America's Next Top Bubble: Delinquencies Down, Deals Up In ABS Land

Derek Kreindler
by Derek Kreindler
america s next top bubble delinquencies down deals up in abs land

The largest asset-backed securities deal since prior to the mortgage crisis, worth $1.6 billion, was announced last week. Meanwhile, one ratings agency is touting their low delinquencies as positive signs in the ABS market.

T he subprime mega deal was reportedly helmed by Santander, a major Spanish bank that is also Chrysler’s lending partner. Recent developments have had many observers questioning whether Chrysler’s phenomenal sales boom in 2012 was in fact spurred on by subprime loans. Credit rating agency Experian said that nearly 30 percent of new car loans issued by Chrysler went to subprime buyers. Meanwhile, a Top 10 car list for subprime buyers compiled by one online lender showed that Chrysler products made up 40 percent of the list.

Meanwhile, ratings agency Fitch was rosy in its outlook of ABS products, noting that

Both losses and delinquencies declined across prime and subprime auto ABS even as used vehicle values softened and are expected to moderate further this year. Subprime 60+ day delinquencies fell to 3.02% in March from 3.65% in the prior month, dropping 17% both on a MOM (month over month) and YOY (year over year) basis. Subprime ANL (annualized net losses) were 3% down in March to 5.36% from 5.53% in February. On a YOY basis, subprime ANL were still 14% higher in last month versus March 2012.

Our usual grain of salt comes in the form of cautious practices on the part of Fitch. The agency has been more conservative than most in rating subprime ABS deals, to the point where Fitch has been excluded from rating deals that some observers have considered rather risky.

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  • Jimbob457 Jimbob457 on Apr 30, 2013

    Wall Street has been dealing in subprime auto loans for over 20 years. They have become a fairly well understood commodity. ABS for these loans works just fine from a financial point of view as long as the ultimate buyers of the various pieces of the ABS's have a realistic expectation about the borrowers' default rate during the next recession. So, I am in full agreement with the previous poster that in the next recession there is unlikely to be a financial fallout from this sector. The problem for you car guys in the next recession will be what to do with all the repos. Subprime auto loan ABS's have made the motor vehicle market peaks and valleys more extreme. The good news is that some financial guys should have a good handle on potential peak default rates, certainly by borrower credit score and geographic area and probably by make and model of the vehicle. You want to find financial folks who deal in the high-risk tranches of these ABS's since it's their asses that are most on the line when borrower defaults go up. Once you do some of this, you may be able to figure out your best car dealing strategy for the next recession.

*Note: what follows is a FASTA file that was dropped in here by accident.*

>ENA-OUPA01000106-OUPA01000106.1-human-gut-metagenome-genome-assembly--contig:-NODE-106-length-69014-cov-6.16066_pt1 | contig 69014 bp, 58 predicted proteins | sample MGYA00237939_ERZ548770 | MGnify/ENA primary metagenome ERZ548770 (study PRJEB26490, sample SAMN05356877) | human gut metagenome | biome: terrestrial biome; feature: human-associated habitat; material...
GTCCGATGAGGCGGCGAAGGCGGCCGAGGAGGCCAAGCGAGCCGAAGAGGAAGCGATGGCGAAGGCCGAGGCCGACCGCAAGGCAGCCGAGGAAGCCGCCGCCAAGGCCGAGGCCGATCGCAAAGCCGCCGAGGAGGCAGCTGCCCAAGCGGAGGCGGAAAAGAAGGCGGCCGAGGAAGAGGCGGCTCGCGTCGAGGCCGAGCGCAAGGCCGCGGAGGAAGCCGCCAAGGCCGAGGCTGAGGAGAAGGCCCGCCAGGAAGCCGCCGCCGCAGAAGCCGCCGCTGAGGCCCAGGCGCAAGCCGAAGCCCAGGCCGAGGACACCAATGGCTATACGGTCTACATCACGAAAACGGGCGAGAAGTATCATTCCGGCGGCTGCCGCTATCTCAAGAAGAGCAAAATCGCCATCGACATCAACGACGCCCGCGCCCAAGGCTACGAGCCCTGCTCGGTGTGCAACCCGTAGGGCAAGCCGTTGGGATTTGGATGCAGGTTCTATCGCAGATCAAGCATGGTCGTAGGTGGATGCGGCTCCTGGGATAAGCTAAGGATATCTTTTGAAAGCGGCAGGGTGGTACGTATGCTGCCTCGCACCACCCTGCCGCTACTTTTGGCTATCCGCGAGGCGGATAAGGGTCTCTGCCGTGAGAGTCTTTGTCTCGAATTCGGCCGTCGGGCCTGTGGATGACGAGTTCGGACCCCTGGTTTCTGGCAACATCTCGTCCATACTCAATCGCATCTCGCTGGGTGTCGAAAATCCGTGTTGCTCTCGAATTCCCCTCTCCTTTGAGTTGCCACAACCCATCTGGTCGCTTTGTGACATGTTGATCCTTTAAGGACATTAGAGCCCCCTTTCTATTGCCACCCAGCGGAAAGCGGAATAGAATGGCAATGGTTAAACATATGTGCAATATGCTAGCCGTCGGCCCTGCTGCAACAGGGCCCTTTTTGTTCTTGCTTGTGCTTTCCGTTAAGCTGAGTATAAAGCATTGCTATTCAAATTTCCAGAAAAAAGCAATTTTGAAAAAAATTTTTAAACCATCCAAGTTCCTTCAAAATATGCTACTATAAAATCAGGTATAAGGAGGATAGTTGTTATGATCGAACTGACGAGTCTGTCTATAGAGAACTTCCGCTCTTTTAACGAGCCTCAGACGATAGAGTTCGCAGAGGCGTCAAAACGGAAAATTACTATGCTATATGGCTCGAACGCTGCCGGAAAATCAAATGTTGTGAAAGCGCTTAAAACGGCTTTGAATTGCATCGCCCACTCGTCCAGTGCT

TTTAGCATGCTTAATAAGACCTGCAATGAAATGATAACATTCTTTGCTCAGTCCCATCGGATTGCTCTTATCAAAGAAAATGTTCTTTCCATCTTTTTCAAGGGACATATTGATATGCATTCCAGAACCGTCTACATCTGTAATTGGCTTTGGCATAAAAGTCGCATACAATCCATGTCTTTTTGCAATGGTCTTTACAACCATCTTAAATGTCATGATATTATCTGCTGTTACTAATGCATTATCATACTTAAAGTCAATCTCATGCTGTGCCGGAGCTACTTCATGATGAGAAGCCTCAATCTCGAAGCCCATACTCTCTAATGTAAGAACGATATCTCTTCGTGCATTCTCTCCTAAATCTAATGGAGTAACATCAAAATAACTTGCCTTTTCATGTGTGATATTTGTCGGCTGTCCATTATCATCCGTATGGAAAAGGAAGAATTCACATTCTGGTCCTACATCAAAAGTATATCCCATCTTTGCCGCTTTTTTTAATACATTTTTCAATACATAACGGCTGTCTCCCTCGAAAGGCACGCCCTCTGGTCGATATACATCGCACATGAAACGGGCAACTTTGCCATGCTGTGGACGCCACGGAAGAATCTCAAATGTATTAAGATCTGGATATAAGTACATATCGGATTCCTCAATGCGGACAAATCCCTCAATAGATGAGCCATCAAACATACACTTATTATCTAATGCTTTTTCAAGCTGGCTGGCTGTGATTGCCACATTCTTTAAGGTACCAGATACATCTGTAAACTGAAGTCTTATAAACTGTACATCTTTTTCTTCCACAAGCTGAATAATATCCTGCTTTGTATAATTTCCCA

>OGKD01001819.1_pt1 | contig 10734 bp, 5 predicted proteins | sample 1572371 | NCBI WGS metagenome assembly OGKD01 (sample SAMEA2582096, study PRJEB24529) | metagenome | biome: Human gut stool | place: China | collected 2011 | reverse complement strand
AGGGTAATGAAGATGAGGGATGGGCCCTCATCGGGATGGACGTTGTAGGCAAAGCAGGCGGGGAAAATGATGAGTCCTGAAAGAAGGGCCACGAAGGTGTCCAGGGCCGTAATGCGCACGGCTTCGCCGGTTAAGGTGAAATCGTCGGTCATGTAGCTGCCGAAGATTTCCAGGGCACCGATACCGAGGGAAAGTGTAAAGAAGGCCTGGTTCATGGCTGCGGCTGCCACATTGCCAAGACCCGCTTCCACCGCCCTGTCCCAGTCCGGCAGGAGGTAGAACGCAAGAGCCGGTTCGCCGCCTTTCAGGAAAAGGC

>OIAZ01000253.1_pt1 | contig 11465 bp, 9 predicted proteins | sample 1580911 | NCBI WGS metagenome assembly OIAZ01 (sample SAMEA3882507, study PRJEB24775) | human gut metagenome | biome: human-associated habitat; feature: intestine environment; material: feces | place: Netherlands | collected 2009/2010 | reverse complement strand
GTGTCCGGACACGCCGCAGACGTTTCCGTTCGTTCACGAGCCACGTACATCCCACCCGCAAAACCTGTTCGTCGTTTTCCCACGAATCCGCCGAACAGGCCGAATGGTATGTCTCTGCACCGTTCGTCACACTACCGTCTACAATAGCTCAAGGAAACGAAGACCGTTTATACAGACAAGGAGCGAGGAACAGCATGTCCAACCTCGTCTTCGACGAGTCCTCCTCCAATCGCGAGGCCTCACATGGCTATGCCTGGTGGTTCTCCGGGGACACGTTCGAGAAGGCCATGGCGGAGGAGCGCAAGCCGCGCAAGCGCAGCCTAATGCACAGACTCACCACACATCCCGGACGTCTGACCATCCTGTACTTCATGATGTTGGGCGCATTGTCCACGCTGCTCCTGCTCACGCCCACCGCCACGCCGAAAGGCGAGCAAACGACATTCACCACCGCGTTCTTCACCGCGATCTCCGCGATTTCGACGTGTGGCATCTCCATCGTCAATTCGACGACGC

• See 1 previous
    • Jimbob457 Jimbob457 on Apr 30, 2013

      @icemilkcoffee I guess I could bore you with hours of stories about how Wall Street and their European counterparts screwed up in a serious way, about half from my personal experience and about half from the history books. The academic narrative goes back to the Dutch tulip bubble in the 1600's. The real story has to be much older. The point is that their one common denominator was that all of them involved some kind of new financial innovation. Many people using these misunderstood them. Greed came to the fore. Disaster ensued. Subprime auto loans in the mid-90's were but a minor example. Until say 1995, used car sellers did their financing out of pocket. They 'toted the note'. 'Su trabajo es su credito'. Then somebody decided that these receivables looked like credit card receivables. Hey, let's package them and resell 'em. So, initially, the Wall Street geniuses treated them exactly like credit card receivables. If they didn't default in the first month or two, they became 'safer' or 'better' or 'seasoned'. This was a total misapprehension of what was really happening on the ground. This wiped out the early entrants. Having lived through this, I do think Wall Street and the financial sector understand situation by now. What about you?

  • Blowfish Blowfish on Apr 30, 2013

    last time there was a big nail driven into the box, Oel price went berserk. Many jobs disappear, and many can't afford benzene in the tank. Have business tanking and fuel tanks empty!

  • CapVandal CapVandal on Apr 30, 2013

    Given the shortage/high prices of used cars -- it makes perfect sense to me to put someone in a Chrysler 200 or Avenger. The incentive money can be used to reduce the net price or subsidize the interest rate or a little of both. The least popular new vehicles (at MSRP) get discounted until they become a substitute for used vehicles -- supply and demand at work.

  • CapVandal CapVandal on Apr 30, 2013

    If anyone cares, there was a subprime lending problem in the late 1990's .... (see page 63) which had a negligible effect on the US economy. In addition, there was a meltdown in the mobile home industry in the mid to late 1990's. There is always some segment of the American economy that is tanking. In 2001, domestic oil was a disaster. When people buying new cars think they are going to flip them for a profit -- then I would be worried.